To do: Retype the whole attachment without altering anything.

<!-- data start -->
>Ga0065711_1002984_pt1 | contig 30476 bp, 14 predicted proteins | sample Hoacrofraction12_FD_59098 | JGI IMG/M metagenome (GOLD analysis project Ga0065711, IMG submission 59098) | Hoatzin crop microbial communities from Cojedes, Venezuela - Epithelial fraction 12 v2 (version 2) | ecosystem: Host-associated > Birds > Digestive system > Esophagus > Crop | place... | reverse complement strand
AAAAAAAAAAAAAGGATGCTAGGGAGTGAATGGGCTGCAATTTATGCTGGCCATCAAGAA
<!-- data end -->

>Ga0065711_1002984_pt1 | contig 30476 bp, 14 predicted proteins | sample Hoacrofraction12_FD_59098 | JGI IMG/M metagenome (GOLD analysis project Ga0065711, IMG submission 59098) | Hoatzin crop microbial communities from Cojedes, Venezuela - Epithelial fraction 12 v2 (version 2) | ecosystem: Host-associated > Birds > Digestive system > Esophagus > Crop | place... | reverse complement strand
AAAAAAAAAAAAAGGATGCTAGGGAGTGAATGGGCTGCAATTTATGCTGGCCATCAAGAA